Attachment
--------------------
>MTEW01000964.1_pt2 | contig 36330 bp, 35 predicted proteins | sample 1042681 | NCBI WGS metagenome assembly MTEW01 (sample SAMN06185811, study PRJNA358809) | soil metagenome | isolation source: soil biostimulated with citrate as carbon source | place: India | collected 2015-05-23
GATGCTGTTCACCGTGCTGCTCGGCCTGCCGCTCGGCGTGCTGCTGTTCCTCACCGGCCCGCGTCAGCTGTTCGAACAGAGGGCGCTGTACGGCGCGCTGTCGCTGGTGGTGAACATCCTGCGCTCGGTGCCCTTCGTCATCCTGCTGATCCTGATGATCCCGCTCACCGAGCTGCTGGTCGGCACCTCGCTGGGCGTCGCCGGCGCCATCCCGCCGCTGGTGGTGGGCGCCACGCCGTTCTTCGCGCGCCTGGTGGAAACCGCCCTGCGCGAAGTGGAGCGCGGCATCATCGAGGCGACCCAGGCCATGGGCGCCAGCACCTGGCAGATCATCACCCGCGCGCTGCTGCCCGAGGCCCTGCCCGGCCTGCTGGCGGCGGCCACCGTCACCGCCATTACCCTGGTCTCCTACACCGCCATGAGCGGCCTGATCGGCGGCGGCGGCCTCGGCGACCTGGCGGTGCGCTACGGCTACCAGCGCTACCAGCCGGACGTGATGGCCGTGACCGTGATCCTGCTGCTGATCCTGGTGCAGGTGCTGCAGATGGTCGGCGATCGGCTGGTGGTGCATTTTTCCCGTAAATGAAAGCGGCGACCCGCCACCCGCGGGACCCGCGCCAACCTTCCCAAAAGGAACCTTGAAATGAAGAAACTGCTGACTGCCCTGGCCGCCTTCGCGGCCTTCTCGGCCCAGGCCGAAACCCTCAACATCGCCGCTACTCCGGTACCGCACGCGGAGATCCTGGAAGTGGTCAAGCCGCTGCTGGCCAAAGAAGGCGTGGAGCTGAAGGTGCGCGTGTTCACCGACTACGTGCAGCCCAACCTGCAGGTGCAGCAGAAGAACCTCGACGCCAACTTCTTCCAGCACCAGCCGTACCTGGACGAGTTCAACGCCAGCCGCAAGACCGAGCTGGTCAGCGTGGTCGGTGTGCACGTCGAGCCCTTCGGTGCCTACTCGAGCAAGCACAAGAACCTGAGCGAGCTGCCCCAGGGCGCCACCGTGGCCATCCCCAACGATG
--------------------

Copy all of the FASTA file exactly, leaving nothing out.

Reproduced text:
>MTEW01000964.1_pt2 | contig 36330 bp, 35 predicted proteins | sample 1042681 | NCBI WGS metagenome assembly MTEW01 (sample SAMN06185811, study PRJNA358809) | soil metagenome | isolation source: soil biostimulated with citrate as carbon source | place: India | collected 2015-05-23
GATGCTGTTCACCGTGCTGCTCGGCCTGCCGCTCGGCGTGCTGCTGTTCCTCACCGGCCCGCGTCAGCTGTTCGAACAGAGGGCGCTGTACGGCGCGCTGTCGCTGGTGGTGAACATCCTGCGCTCGGTGCCCTTCGTCATCCTGCTGATCCTGATGATCCCGCTCACCGAGCTGCTGGTCGGCACCTCGCTGGGCGTCGCCGGCGCCATCCCGCCGCTGGTGGTGGGCGCCACGCCGTTCTTCGCGCGCCTGGTGGAAACCGCCCTGCGCGAAGTGGAGCGCGGCATCATCGAGGCGACCCAGGCCATGGGCGCCAGCACCTGGCAGATCATCACCCGCGCGCTGCTGCCCGAGGCCCTGCCCGGCCTGCTGGCGGCGGCCACCGTCACCGCCATTACCCTGGTCTCCTACACCGCCATGAGCGGCCTGATCGGCGGCGGCGGCCTCGGCGACCTGGCGGTGCGCTACGGCTACCAGCGCTACCAGCCGGACGTGATGGCCGTGACCGTGATCCTGCTGCTGATCCTGGTGCAGGTGCTGCAGATGGTCGGCGATCGGCTGGTGGTGCATTTTTCCCGTAAATGAAAGCGGCGACCCGCCACCCGCGGGACCCGCGCCAACCTTCCCAAAAGGAACCTTGAAATGAAGAAACTGCTGACTGCCCTGGCCGCCTTCGCGGCCTTCTCGGCCCAGGCCGAAACCCTCAACATCGCCGCTACTCCGGTACCGCACGCGGAGATCCTGGAAGTGGTCAAGCCGCTGCTGGCCAAAGAAGGCGTGGAGCTGAAGGTGCGCGTGTTCACCGACTACGTGCAGCCCAACCTGCAGGTGCAGCAGAAGAACCTCGACGCCAACTTCTTCCAGCACCAGCCGTACCTGGACGAGTTCAACGCCAGCCGCAAGACCGAGCTGGTCAGCGTGGTCGGTGTGCACGTCGAGCCCTTCGGTGCCTACTCGAGCAAGCACAAGAACCTGAGCGAGCTGCCCCAGGGCGCCACCGTGGCCATCCCCAACGATG